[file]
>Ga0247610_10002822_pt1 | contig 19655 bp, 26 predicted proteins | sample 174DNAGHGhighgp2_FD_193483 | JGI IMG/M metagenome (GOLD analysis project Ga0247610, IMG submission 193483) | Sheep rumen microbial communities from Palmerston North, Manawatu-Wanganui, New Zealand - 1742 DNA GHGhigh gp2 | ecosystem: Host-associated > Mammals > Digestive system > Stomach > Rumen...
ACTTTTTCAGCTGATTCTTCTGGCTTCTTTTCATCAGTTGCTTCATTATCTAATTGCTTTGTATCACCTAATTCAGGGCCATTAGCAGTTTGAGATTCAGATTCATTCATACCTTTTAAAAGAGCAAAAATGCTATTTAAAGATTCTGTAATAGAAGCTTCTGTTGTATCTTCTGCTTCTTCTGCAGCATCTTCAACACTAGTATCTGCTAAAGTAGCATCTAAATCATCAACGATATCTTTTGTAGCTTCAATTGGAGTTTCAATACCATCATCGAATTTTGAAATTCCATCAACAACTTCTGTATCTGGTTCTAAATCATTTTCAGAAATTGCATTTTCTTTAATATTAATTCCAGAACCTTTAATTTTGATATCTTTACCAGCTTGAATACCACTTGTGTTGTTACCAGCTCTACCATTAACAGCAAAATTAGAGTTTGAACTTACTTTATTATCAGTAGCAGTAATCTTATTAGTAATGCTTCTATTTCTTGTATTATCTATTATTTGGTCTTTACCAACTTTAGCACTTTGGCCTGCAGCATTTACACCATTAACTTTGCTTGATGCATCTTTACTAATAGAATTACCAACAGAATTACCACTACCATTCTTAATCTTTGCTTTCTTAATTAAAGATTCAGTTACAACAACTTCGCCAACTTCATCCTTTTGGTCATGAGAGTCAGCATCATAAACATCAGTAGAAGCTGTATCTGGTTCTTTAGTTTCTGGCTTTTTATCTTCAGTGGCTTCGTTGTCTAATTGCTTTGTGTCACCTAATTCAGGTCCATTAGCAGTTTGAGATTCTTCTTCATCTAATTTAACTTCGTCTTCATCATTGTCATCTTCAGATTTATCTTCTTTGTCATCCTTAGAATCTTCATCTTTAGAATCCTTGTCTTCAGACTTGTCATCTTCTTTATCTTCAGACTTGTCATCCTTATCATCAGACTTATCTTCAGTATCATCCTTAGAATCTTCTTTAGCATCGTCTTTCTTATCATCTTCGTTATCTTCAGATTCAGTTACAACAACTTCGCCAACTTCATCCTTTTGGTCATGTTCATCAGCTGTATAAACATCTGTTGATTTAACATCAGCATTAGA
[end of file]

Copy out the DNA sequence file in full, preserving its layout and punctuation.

>Ga0247610_10002822_pt1 | contig 19655 bp, 26 predicted proteins | sample 174DNAGHGhighgp2_FD_193483 | JGI IMG/M metagenome (GOLD analysis project Ga0247610, IMG submission 193483) | Sheep rumen microbial communities from Palmerston North, Manawatu-Wanganui, New Zealand - 1742 DNA GHGhigh gp2 | ecosystem: Host-associated > Mammals > Digestive system > Stomach > Rumen...
ACTTTTTCAGCTGATTCTTCTGGCTTCTTTTCATCAGTTGCTTCATTATCTAATTGCTTTGTATCACCTAATTCAGGGCCATTAGCAGTTTGAGATTCAGATTCATTCATACCTTTTAAAAGAGCAAAAATGCTATTTAAAGATTCTGTAATAGAAGCTTCTGTTGTATCTTCTGCTTCTTCTGCAGCATCTTCAACACTAGTATCTGCTAAAGTAGCATCTAAATCATCAACGATATCTTTTGTAGCTTCAATTGGAGTTTCAATACCATCATCGAATTTTGAAATTCCATCAACAACTTCTGTATCTGGTTCTAAATCATTTTCAGAAATTGCATTTTCTTTAATATTAATTCCAGAACCTTTAATTTTGATATCTTTACCAGCTTGAATACCACTTGTGTTGTTACCAGCTCTACCATTAACAGCAAAATTAGAGTTTGAACTTACTTTATTATCAGTAGCAGTAATCTTATTAGTAATGCTTCTATTTCTTGTATTATCTATTATTTGGTCTTTACCAACTTTAGCACTTTGGCCTGCAGCATTTACACCATTAACTTTGCTTGATGCATCTTTACTAATAGAATTACCAACAGAATTACCACTACCATTCTTAATCTTTGCTTTCTTAATTAAAGATTCAGTTACAACAACTTCGCCAACTTCATCCTTTTGGTCATGAGAGTCAGCATCATAAACATCAGTAGAAGCTGTATCTGGTTCTTTAGTTTCTGGCTTTTTATCTTCAGTGGCTTCGTTGTCTAATTGCTTTGTGTCACCTAATTCAGGTCCATTAGCAGTTTGAGATTCTTCTTCATCTAATTTAACTTCGTCTTCATCATTGTCATCTTCAGATTTATCTTCTTTGTCATCCTTAGAATCTTCATCTTTAGAATCCTTGTCTTCAGACTTGTCATCTTCTTTATCTTCAGACTTGTCATCCTTATCATCAGACTTATCTTCAGTATCATCCTTAGAATCTTCTTTAGCATCGTCTTTCTTATCATCTTCGTTATCTTCAGATTCAGTTACAACAACTTCGCCAACTTCATCCTTTTGGTCATGTTCATCAGCTGTATAAACATCTGTTGATTTAACATCAGCATTAGA